“But others might, Johnny Cobb. Others might,” The strange voice drifted inside my own while the clouds crept in from the east and the wind seemed to die like a breath gone quiet.      Chuck slowed the truck and pulled over on the dirt road. He left the motor running and he left Woody singing and he came around to the bed and put his big black hand on his niece’s cold, blue cheek. His eyes looked dead as well, to my thinking.

“I done killed your wife and child, Johnny. It ain’t God you ought to be blaming but me. I killed her, Johnny. And isn’t nobody bringing her back. I’m a sorry sombitch Johnny, just a sorry negro.” And then Uncle Chuck bent down and kissed the wrinkled forehead of his dead niece, touched me on the shoulder and walked off into the walled sheen of cypress and magnolia and sorrow.

I called out for Chuck, told him we didn’t owe heaven nothing any more. We shouldn’t pay it any mind at’ll. But he disappeared into the thick and left me alone with the spirits and the dogs and the dead.

Chuck you get your ass back here right now. I done saved it once and I’m not gonna’ go havin’ to do it again.”

I tried to pry myself away from Ruth but when I moved her chest to go after Chuck, a pale fluid came out of her mouth and the dogs whimpered and Woody sang and crickets began their calls and I heard His voice as if he was sitting in the cab, leaning His head around the edge of the truck.

“Others might, Johnny, others might. I’ll watch over Ruth. You watch over those who most certainly will come after.” I wedged Ruth’s body between a spare tire and the two old shepherds, Isaac and Jeremiah and thought about running off into the woods after Chuck. But when a man like Chuck, who’d grown up in the thick and denseness of nature and the way things were; when he didn’t want to get found, you wouldn’t find him. I spoke to my dead wife as if she was sleeping: We’ll be there in just a bit, Hon. You rest a bit now.

I drove the last few miles to the hospital and parked around back. There the nurses took her for a period but I don’t remember how long. Later,   I watched them load Ruth into the barn doors of the local Negro hearse as it swallowed her feet last; her heels reaching out from underneath the lake-stained sheet. I saw the oil lamps reflect off the wet pavement and everything that I had ever felt about her or would come to feel in later years could not flush the lake from her lungs or our child from her belly. The last thing I saw were her heels and I thought again of her in the garden, pulling carrots or picking worms from tomato leaves. When I would see those tanned feet with the rough-hewn soles standing sentinel to the hungry crows passing high above, I knew that Ruth was sound yet evolving still, same as the earth that would envelop her.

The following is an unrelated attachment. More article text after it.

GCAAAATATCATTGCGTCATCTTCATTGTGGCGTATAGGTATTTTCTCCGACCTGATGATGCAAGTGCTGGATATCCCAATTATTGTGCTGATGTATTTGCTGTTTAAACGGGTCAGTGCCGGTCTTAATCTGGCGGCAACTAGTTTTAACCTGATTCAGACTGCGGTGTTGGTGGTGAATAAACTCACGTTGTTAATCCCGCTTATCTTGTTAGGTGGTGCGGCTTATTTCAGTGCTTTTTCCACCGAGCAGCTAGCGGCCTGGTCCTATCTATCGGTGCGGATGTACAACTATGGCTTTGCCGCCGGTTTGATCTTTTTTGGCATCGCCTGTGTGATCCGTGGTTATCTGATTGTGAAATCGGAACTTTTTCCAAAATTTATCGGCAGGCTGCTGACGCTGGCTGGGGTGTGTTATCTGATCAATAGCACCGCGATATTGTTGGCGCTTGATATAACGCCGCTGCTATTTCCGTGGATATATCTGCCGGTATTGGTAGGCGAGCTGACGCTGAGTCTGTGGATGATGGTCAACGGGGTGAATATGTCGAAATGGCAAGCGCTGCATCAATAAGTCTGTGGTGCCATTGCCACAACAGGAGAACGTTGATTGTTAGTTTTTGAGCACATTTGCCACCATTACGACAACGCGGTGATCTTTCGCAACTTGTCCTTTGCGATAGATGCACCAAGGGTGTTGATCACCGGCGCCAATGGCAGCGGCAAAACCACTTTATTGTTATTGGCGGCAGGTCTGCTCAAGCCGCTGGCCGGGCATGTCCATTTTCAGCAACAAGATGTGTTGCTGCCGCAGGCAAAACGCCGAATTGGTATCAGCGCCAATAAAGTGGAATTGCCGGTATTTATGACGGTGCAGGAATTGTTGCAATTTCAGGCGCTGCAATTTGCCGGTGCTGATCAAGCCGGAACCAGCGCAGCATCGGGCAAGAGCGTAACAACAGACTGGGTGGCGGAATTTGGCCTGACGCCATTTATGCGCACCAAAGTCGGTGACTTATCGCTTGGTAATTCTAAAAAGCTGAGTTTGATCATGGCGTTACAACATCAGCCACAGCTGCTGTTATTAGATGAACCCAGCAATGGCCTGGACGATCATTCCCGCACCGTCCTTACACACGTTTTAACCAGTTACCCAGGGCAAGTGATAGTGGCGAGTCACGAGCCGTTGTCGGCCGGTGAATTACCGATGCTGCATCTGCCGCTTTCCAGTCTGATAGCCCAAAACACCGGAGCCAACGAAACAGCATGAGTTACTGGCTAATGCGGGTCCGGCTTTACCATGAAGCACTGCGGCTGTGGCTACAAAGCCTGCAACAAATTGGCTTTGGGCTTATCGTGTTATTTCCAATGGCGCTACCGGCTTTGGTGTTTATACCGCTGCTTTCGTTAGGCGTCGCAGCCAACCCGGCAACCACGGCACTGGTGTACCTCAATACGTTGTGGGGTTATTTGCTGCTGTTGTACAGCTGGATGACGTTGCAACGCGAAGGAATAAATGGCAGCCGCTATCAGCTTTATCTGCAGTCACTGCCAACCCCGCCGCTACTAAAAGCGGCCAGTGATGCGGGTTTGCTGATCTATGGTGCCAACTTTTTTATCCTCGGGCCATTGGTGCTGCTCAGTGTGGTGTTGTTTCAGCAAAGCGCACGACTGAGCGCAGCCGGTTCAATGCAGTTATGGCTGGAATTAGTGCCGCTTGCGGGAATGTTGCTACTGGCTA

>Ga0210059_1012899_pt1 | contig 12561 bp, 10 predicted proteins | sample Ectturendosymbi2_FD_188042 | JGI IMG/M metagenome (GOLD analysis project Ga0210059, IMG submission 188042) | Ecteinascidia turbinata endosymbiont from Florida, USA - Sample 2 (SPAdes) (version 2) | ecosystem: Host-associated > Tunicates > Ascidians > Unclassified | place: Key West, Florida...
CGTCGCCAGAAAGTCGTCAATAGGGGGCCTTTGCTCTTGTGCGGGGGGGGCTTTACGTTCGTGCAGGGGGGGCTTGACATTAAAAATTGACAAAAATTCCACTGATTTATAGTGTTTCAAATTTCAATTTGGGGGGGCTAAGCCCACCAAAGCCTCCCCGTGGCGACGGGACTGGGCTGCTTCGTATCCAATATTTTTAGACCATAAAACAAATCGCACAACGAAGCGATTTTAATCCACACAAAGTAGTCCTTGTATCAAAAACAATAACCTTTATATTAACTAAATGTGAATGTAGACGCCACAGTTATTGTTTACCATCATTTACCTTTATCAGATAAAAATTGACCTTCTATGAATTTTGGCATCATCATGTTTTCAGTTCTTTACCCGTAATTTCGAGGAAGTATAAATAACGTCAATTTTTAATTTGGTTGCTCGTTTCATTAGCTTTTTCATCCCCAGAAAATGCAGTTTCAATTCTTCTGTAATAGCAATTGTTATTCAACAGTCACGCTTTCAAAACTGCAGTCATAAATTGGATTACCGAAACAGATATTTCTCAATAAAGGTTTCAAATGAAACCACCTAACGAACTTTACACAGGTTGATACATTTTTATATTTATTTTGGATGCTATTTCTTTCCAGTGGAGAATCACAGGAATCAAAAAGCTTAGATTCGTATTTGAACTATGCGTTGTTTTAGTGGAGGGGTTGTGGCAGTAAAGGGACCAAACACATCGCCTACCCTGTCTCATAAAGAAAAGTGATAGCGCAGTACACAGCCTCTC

A man in a hospital coat came up to me and asked if I had any plans on burying her.

“No sir, the thought of putting my wife in a box and letting the earth swallow her was not something I had thought often about.” Then I asked him if he was married and did he think about putting his wife or child in a grave. He called me an uppity nigger and walked away. I was young then, but that’s no excuse, only a testimony to my naiveté.

“You want the Parrish to pay for her burial in the city cemetery or you want to come back for her in the morning?” The coroner had conjured up some empathy from way down below where a coroner might store it.

My tongue had filled my throat and was cutting off any sound. I just nodded.

“Okay then,” he was back to business, “We’ll box her up and have her ready for you in the morning. You best go on home now.”

I looked across the room at the girl in the growing light. “That’s the most of it, Miss Gillie, that’s the most.”

Gillie sat there as if cast in wax, listening and doing something else I couldn’t be sure. “Wow,” she finally said. I don’t really understand some of the worlds but I’d be sad if I lost my mom or dad or Phin. Thanks for telling me, Mr. Cobb.” And as she slipped off to her room she turned once and said it must be nice to know that God hisself made a point of talking to me.

I sat there in the first hint of the new day and thought about the other middle part, the meaning of the missing words worth more than the telling of the ones that’d come out.

The death of Ruth and the unborn was my fate. They could’ve lived forever because, in fact, in my life, they already had. And what was forever anyways — just a long continuous silence without interruption? I knew I’d make the best of a solitary life if I had to.

Passing over my lifeless family to the coroner that evening, cheap whiskey on his breath, a stale, city smell lurking near the loading zone behind the hospital, the sun refusing to set as if God was waiting for my answer, I put my long knife in its own cradle, but kept it sharp and close and threatening for many years. I think He understood and was patient with my apprenticeship.

When Gillie came out of her room mid-morning she asked me where Ruth was buried and I said not yet, child. Not yet.